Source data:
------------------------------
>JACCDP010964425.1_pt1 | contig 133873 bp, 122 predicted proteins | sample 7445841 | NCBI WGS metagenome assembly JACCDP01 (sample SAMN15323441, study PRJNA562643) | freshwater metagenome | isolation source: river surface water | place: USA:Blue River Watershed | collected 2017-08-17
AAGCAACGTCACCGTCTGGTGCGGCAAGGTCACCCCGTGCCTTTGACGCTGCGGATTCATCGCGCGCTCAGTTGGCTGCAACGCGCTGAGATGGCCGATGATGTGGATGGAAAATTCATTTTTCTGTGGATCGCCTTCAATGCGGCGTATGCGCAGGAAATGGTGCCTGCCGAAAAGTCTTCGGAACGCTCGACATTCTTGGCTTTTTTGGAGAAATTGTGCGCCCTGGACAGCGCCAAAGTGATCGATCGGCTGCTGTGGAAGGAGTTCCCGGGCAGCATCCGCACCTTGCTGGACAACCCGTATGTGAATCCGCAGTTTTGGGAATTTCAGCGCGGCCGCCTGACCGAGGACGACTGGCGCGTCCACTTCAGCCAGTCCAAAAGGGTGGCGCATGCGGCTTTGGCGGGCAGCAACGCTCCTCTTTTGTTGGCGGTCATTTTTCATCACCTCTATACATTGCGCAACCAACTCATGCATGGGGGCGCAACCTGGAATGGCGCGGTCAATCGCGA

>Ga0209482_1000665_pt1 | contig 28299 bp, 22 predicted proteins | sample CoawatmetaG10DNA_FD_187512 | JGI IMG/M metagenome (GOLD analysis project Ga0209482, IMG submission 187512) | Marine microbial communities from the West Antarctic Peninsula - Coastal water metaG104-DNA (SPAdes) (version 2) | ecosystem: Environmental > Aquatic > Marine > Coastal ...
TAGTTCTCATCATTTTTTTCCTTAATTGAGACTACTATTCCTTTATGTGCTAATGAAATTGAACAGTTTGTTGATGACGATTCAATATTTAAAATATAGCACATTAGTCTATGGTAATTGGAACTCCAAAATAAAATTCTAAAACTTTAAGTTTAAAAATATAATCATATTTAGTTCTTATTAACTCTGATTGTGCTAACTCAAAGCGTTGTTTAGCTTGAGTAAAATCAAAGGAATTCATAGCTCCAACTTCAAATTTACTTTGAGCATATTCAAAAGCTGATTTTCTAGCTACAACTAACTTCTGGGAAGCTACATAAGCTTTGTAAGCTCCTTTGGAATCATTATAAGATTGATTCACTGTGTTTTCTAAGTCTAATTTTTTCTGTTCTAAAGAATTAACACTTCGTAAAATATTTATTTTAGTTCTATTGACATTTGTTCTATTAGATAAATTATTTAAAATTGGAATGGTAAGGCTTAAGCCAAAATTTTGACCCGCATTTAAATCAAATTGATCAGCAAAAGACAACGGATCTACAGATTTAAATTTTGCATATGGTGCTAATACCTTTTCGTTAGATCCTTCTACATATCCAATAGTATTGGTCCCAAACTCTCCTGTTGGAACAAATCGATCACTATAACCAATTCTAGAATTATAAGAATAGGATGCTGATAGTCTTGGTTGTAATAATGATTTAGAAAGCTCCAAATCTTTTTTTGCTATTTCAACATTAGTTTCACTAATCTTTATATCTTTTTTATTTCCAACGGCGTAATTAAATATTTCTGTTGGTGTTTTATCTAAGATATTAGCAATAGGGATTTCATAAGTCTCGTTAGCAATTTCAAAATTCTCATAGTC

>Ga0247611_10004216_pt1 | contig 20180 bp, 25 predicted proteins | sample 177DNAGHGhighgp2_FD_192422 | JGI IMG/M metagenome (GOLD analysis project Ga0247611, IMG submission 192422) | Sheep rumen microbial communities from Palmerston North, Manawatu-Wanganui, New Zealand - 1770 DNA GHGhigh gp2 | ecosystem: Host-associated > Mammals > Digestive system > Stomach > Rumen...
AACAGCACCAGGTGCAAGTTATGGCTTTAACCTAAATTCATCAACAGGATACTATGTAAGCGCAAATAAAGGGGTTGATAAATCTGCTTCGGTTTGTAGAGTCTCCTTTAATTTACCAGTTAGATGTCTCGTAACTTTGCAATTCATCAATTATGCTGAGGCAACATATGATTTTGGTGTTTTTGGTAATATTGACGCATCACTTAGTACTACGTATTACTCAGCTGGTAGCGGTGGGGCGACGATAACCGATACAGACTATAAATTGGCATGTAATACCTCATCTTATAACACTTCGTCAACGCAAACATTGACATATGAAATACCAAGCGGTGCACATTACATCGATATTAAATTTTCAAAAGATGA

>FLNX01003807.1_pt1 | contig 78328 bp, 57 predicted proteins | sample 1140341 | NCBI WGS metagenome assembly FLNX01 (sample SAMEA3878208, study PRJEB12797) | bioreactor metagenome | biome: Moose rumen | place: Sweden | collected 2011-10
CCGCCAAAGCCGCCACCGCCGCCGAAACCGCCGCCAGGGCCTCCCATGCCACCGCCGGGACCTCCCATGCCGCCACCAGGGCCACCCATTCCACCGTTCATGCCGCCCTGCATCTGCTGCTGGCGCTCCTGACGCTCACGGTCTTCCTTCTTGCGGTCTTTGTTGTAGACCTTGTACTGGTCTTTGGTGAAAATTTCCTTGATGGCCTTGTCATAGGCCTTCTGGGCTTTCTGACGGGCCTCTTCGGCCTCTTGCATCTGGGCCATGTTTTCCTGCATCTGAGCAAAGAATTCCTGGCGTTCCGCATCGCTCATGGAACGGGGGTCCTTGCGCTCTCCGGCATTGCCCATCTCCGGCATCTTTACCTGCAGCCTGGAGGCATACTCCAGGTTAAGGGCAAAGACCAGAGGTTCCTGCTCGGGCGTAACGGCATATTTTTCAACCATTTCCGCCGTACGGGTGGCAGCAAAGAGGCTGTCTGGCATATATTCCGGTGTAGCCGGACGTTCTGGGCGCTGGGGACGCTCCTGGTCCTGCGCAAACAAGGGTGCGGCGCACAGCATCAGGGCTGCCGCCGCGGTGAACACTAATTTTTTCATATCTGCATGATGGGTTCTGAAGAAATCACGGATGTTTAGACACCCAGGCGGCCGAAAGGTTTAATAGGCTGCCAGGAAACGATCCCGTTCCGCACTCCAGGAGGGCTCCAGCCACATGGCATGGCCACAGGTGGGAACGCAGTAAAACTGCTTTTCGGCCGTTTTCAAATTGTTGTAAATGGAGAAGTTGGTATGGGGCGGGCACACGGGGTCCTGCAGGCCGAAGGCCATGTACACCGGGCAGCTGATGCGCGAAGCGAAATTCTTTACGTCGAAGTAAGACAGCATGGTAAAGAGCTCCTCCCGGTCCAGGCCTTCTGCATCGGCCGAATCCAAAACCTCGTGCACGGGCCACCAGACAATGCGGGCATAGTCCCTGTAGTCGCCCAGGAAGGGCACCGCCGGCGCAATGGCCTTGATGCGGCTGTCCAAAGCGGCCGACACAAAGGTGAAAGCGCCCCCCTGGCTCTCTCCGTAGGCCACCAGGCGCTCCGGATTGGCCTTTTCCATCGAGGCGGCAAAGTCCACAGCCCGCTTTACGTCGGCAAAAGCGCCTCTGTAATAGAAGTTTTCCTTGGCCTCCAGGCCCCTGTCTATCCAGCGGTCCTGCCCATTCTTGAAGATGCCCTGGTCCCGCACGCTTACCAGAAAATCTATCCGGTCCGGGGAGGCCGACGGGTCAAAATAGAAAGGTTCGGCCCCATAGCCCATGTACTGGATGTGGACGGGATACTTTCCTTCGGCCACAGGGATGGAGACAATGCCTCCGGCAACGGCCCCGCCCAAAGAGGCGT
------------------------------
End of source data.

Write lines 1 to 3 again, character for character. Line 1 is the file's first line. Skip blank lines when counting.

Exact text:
>JACCDP010964425.1_pt1 | contig 133873 bp, 122 predicted proteins | sample 7445841 | NCBI WGS metagenome assembly JACCDP01 (sample SAMN15323441, study PRJNA562643) | freshwater metagenome | isolation source: river surface water | place: USA:Blue River Watershed | collected 2017-08-17
AAGCAACGTCACCGTCTGGTGCGGCAAGGTCACCCCGTGCCTTTGACGCTGCGGATTCATCGCGCGCTCAGTTGGCTGCAACGCGCTGAGATGGCCGATGATGTGGATGGAAAATTCATTTTTCTGTGGATCGCCTTCAATGCGGCGTATGCGCAGGAAATGGTGCCTGCCGAAAAGTCTTCGGAACGCTCGACATTCTTGGCTTTTTTGGAGAAATTGTGCGCCCTGGACAGCGCCAAAGTGATCGATCGGCTGCTGTGGAAGGAGTTCCCGGGCAGCATCCGCACCTTGCTGGACAACCCGTATGTGAATCCGCAGTTTTGGGAATTTCAGCGCGGCCGCCTGACCGAGGACGACTGGCGCGTCCACTTCAGCCAGTCCAAAAGGGTGGCGCATGCGGCTTTGGCGGGCAGCAACGCTCCTCTTTTGTTGGCGGTCATTTTTCATCACCTCTATACATTGCGCAACCAACTCATGCATGGGGGCGCAACCTGGAATGGCGCGGTCAATCGCGA

>Ga0209482_1000665_pt1 | contig 28299 bp, 22 predicted proteins | sample CoawatmetaG10DNA_FD_187512 | JGI IMG/M metagenome (GOLD analysis project Ga0209482, IMG submission 187512) | Marine microbial communities from the West Antarctic Peninsula - Coastal water metaG104-DNA (SPAdes) (version 2) | ecosystem: Environmental > Aquatic > Marine > Coastal ...